The judge who went for a morning walk and never returned: Who was Judge Uttam Anand?

Current and former judges express their shock at the untimely demise of Judge Anand, and call for better security to be provided to judicial officers serving at subordinate courts.
Late Judge Uttam Anand
Late Judge Uttam Anand

On July 28, District and Sessions Judge, Dhanbad Uttam Anand went out for a morning walk, never to return home.

He was killed in a road accident after a three-wheeler/auto rickshaw rammed into him while he was walking along the edge of the road.

The CCTV footage that emerged later seemed to suggest that it was a deliberate act done with the intention of injuring or killing the judge.

At the time of his death, Anand was hearing the murder case of Ranjay Singh, a close aide of Jharia MLA Sanjeev Singh. He had also rejected the bail plea of Abhinav Singh and Ravi Thakur, members of a gang headed by Aman Singh, who is under arrest.

Who was Judge Uttam Anand?

Judge Uttam Anand started his journey from St. Xavier's School, Hazaribagh. He graduated from Kirorimal College, Delhi University and completed his Law from Campus Law Centre, Faculty of Law, Delhi.

He was known in legal circle as a very soft spoken person who showed concern for litigants.

He was a judge who majorly dealt with cases of accident compensation and heinous crimes, and used to take an empathetic view on plight of the victims in many cases.

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"He had the judicial courage to face everything"

Speaking to Bar & Bench, Advocate Abdul Kalaam Rashidi, who is a Member of the Jharkhand State Bar Council, said that Anand was a very soft spoken person. The judge was more concerned about the rights of the aggrieved party.

"Uttam had the judicial courage to face everything and his prime object was to deliver justice. He had no enmity with anyone, neither locally or within the profession. Even his family was into the profession, including his father and his close relatives," said Rashidi.

"We lost a noble gem"

Retired Principal District & Sessions Judge from Jharkhand, Mohammed Kasim, who served with Judge Anand at Jamshedpur said that he was a noble person.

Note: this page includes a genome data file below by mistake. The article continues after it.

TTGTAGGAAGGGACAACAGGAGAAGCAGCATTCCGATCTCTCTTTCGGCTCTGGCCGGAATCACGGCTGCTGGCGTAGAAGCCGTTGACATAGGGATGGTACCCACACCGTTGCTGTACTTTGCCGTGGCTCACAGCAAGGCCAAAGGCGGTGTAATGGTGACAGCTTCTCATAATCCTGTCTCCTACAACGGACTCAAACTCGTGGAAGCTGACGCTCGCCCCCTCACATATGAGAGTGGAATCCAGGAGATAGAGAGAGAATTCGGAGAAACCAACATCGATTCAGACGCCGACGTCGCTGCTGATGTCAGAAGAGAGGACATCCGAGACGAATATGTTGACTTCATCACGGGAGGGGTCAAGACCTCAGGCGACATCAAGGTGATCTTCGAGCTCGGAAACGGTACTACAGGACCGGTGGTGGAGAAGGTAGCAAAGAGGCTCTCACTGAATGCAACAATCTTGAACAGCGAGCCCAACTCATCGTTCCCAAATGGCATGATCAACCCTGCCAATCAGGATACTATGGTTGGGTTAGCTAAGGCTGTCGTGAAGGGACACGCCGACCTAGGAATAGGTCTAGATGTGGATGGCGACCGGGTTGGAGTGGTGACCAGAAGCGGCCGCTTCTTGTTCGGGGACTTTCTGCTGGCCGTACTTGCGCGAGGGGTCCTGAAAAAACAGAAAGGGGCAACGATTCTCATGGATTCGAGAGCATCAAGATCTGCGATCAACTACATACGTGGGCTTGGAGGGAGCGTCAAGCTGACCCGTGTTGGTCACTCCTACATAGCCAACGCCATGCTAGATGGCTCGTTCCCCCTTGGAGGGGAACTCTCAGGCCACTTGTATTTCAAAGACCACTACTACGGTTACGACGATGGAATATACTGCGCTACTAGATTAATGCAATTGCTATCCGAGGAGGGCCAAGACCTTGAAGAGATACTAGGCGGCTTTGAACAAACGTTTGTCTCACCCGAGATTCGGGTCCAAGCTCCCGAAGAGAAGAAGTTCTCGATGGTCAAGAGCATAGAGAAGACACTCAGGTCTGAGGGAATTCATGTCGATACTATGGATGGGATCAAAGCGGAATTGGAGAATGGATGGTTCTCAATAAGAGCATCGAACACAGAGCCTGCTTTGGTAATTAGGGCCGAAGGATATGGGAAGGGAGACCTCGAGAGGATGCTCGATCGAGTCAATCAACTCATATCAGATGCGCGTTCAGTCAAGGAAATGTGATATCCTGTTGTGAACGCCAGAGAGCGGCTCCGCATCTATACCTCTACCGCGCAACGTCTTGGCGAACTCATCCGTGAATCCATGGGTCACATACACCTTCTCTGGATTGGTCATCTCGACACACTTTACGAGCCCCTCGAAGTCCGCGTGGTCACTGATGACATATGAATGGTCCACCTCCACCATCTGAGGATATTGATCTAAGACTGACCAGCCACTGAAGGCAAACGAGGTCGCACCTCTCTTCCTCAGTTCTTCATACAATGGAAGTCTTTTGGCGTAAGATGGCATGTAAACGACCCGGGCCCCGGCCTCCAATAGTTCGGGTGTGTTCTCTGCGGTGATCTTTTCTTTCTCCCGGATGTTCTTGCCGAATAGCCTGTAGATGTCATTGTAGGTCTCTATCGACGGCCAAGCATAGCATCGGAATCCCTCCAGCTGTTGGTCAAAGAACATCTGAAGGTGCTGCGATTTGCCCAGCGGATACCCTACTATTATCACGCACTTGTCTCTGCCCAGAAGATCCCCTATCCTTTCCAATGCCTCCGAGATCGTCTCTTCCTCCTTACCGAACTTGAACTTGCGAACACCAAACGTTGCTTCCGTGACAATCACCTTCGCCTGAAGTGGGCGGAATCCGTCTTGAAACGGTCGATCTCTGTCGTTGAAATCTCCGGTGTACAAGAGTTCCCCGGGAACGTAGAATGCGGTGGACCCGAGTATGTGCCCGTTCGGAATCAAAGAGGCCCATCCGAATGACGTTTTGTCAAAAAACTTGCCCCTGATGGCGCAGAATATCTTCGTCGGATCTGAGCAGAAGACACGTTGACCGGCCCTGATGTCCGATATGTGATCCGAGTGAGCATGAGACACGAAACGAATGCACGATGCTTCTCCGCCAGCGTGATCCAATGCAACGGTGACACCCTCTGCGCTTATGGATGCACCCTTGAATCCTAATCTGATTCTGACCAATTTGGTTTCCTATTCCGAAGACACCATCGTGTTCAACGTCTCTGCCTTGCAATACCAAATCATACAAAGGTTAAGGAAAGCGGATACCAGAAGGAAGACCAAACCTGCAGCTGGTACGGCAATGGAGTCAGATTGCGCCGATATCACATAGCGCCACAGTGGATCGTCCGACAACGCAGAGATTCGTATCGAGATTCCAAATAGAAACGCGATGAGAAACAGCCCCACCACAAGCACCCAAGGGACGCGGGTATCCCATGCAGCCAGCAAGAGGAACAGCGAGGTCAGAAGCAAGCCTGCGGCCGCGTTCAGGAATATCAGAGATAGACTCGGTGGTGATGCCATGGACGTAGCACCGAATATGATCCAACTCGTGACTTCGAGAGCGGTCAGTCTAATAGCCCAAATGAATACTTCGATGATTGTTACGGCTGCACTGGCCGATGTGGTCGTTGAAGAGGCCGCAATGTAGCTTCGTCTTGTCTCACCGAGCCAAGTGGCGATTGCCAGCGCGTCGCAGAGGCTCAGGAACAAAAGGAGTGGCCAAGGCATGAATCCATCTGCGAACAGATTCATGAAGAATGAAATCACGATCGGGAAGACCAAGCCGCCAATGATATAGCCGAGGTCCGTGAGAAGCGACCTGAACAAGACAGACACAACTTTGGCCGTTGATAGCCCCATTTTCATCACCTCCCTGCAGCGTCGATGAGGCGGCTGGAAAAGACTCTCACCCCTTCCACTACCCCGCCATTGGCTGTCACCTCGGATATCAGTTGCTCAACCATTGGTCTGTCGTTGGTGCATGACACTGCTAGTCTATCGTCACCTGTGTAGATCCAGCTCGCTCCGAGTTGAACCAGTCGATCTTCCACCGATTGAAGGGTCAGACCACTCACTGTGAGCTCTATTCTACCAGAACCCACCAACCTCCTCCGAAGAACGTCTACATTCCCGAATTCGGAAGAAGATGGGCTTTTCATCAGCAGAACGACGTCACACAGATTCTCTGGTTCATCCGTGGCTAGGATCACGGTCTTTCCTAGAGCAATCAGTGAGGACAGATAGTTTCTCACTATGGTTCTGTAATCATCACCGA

"I believe the incident was horrifying and we lost a noble gem. I think there was no controversy around him since he was a very noble person and conducted his court with judicial discipline," Kasim said.

He also underscored the necessity to strengthen security for judicial officers in district and subordinate courts.

"We need to revisit the issue of providing security to judicial officers serving at District/Subordinate courts. I believe adequate security should be provided to these officers."

"I fail to understand that why Parliament has not discussed the issue yet"

Former Chief Justice of Allahabad High Court Justice Govind Mathur told Bar & Bench that "this is the peak and killing of a judge (as it appears) is the boiling point that demands severe action."

Justice Mathur was also of the view that adequate protection should be given to judicial officers and even lawyers who are directly facing threats.

"In last few years, the offenders and the individuals or groups of people who treat the rule of law as a hurdle in their illegal activities are consistently putting pressure on the justice delivery system. I fail to understand that why Parliament has not discussed the issue yet."

Justice Govind Mathur
Justice Govind Mathur Former Chief Justice of Allahabad High Court

"No one is as vulnerable as a trial court judge"

Bharat Chugh who is served as judge in Delhi before setting up his independent law practice, termed the incident unfortunate. He also lauded the Supreme Court and the Jharkhand High Court for taking up the issue.